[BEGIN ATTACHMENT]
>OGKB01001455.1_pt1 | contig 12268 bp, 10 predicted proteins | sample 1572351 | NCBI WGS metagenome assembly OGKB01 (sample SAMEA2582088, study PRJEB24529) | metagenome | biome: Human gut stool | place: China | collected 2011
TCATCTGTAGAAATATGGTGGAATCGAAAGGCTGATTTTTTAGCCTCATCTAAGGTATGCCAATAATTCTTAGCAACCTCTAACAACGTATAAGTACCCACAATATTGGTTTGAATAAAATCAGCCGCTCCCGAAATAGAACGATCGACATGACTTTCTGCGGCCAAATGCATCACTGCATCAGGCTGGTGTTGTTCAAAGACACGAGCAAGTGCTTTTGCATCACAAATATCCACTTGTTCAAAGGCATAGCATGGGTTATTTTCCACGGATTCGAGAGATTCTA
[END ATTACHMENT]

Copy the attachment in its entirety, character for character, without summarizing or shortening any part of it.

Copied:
>OGKB01001455.1_pt1 | contig 12268 bp, 10 predicted proteins | sample 1572351 | NCBI WGS metagenome assembly OGKB01 (sample SAMEA2582088, study PRJEB24529) | metagenome | biome: Human gut stool | place: China | collected 2011
TCATCTGTAGAAATATGGTGGAATCGAAAGGCTGATTTTTTAGCCTCATCTAAGGTATGCCAATAATTCTTAGCAACCTCTAACAACGTATAAGTACCCACAATATTGGTTTGAATAAAATCAGCCGCTCCCGAAATAGAACGATCGACATGACTTTCTGCGGCCAAATGCATCACTGCATCAGGCTGGTGTTGTTCAAAGACACGAGCAAGTGCTTTTGCATCACAAATATCCACTTGTTCAAAGGCATAGCATGGGTTATTTTCCACGGATTCGAGAGATTCTA